Is Growing Amaranth a Revolutionary Act?

Sunday, January 04, 2015

This year we grew amaranth at our farm for the first time, but certainly not the last. The sheer weirdness of the seedheads, the variance in shape, size and colour are enough to get any plant lover razzed up. They look like multi-fingered, multi-pronged jester hats sitting atop tall, leafy stalks that will instantly remind you of it's weedy counterpart, that old garden nemesis Pigweed. Luckily this plant is friendly to a fault. It grows quickly and easily, and is simple to harvest as well. Baby leaves are tender enough to eat in salads. Mature leaves are an excellent cooked green - use them as you would chard, spinach or kale. The ripe seeds are easily threshed and can be cooked similiarly to quinoa, boiled into a nutritious porridge, or popped on a skillet like popcorn. Oh, did I mention that each plant contains approximately half a million seeds in that seed head? Friendly to a fault, indeed.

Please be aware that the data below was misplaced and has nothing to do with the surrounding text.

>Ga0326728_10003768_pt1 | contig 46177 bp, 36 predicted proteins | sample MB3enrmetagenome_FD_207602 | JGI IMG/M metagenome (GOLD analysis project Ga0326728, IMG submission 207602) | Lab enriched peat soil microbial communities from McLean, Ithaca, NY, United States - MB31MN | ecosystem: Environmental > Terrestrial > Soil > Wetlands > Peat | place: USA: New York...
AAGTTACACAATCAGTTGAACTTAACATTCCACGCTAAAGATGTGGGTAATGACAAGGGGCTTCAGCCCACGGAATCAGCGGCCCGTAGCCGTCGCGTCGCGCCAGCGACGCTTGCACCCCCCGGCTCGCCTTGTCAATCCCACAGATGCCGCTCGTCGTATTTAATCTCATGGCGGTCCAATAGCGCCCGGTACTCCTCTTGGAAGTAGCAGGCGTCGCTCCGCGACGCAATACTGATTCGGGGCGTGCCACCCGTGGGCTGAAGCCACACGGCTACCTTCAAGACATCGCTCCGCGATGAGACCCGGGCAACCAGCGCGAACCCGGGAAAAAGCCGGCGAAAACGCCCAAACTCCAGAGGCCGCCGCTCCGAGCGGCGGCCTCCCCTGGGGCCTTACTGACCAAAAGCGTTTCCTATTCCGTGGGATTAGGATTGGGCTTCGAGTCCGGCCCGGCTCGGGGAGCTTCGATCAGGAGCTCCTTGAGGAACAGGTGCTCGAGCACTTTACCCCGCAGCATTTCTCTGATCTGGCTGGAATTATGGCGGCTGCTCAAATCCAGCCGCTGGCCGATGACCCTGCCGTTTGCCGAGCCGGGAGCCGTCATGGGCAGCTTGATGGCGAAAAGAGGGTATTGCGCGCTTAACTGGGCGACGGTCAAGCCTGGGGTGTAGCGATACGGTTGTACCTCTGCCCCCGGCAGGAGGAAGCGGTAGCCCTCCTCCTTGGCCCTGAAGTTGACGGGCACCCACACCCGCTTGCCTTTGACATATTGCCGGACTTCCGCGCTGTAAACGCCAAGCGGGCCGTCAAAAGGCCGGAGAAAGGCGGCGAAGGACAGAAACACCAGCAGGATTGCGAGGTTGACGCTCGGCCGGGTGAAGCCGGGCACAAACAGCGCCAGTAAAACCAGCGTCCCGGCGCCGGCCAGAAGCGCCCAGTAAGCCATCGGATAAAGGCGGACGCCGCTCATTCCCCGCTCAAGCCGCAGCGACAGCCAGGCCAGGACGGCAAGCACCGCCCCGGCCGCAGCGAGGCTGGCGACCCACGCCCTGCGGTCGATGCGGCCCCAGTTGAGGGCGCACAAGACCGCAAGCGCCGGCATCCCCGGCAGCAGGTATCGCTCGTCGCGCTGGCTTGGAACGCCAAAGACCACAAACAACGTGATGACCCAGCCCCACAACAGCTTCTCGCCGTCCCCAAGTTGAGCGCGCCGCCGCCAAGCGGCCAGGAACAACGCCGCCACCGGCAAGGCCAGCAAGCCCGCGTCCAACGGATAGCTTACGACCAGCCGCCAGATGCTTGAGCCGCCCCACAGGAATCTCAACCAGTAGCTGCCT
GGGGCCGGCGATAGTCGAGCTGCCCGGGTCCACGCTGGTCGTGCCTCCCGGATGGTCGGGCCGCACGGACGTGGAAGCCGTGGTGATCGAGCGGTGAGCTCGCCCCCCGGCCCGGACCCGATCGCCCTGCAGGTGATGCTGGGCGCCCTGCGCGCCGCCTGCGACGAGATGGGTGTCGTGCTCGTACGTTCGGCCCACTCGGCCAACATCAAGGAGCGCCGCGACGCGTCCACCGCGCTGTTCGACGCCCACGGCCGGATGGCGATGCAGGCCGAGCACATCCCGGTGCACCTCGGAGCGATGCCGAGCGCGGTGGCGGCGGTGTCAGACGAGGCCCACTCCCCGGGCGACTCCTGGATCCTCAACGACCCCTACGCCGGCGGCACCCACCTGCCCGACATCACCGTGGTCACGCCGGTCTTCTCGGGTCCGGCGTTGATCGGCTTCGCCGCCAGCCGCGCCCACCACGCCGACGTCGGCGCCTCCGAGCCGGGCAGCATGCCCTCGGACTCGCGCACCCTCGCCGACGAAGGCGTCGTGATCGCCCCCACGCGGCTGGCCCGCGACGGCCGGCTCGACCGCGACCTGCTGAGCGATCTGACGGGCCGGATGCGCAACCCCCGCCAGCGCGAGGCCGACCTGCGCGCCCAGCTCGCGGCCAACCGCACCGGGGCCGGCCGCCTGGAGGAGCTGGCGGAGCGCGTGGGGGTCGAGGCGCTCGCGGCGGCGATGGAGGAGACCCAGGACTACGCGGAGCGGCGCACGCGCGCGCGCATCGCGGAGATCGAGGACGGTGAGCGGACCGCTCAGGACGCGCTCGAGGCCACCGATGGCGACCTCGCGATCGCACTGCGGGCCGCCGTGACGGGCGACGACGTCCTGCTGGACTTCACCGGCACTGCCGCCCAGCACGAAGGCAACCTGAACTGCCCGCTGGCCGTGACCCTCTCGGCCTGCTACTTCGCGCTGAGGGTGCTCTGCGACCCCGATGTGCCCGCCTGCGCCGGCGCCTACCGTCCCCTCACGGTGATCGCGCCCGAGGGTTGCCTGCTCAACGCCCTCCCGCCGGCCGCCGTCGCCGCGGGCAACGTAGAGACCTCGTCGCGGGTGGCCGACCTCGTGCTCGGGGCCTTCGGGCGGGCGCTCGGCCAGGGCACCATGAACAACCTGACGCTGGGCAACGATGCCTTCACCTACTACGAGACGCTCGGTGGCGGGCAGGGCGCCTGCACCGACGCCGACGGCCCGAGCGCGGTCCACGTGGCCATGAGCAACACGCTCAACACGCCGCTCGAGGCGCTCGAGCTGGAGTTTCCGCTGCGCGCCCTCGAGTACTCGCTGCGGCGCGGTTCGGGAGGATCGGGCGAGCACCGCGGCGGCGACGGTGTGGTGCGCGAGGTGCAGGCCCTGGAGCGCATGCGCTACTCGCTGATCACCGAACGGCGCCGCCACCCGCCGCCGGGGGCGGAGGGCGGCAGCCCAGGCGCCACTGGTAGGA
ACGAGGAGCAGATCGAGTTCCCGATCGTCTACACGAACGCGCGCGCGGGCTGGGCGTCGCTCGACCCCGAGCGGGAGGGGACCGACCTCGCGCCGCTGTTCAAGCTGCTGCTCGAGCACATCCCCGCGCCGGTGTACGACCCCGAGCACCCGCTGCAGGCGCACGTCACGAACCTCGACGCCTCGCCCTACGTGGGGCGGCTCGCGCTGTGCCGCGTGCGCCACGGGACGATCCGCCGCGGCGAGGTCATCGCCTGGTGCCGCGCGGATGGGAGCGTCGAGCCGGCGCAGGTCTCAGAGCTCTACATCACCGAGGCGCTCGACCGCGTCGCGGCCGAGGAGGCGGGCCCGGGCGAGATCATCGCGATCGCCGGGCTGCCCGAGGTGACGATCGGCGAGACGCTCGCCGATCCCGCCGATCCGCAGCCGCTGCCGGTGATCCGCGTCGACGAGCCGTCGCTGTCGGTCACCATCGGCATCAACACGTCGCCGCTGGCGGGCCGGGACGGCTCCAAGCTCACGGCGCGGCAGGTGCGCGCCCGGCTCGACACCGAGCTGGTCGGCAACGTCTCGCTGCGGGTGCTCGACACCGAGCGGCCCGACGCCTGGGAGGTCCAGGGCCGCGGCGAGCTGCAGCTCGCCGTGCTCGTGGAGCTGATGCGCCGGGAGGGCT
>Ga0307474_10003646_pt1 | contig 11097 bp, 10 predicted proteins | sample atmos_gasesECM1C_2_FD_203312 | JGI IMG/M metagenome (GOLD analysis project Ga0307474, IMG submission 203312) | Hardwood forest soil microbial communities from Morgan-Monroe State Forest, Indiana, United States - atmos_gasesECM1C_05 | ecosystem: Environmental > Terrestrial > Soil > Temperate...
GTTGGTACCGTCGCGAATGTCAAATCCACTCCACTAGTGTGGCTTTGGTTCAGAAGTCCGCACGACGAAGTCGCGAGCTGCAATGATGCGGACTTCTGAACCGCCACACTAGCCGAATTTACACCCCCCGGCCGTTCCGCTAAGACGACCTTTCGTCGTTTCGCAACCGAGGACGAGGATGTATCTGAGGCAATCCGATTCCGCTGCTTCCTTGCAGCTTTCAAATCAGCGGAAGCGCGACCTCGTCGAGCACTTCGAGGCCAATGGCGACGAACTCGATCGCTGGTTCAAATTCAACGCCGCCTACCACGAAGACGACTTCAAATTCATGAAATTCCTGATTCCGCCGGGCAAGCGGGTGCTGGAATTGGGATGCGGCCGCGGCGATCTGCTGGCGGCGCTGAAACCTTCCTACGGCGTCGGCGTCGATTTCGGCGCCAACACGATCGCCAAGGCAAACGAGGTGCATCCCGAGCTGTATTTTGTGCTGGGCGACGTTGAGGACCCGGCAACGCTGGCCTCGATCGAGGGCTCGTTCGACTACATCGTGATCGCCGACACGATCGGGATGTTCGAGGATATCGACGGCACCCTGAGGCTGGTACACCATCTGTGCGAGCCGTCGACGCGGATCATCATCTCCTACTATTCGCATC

Amaranth fits in well with all the talk of superfoods and nutrient dense foods we speak of today. The seeds contain 30% more protein than rice or sorghum, for example. It's gluten free! Let me repeat, it's gluten free! I don't actually care, but you might. Any plant that has edible leaves, roots, stems and seeds and is as nutritious as Amaranth deserves a place in your garden and on your table. So grow some this year. We have two great varieties on offer. Don't choose, grow them both.

Growing it may cause feelings of rebelliousness and dissension. That's because the cultivation of this plant was once outlawed in Mexico by the conguering Spanish, who feared the revered place it held in Aztec culture. Some estimates suggest Amaranth supplied 80% of the caloric intake of pre-contact Aztecas. That has my head spinning! It's definately not as prominent in our diets today, or even a contemporary Aztec diet, but it sure deserves a chance to make it into some of your favourite recipes. Buen provecho!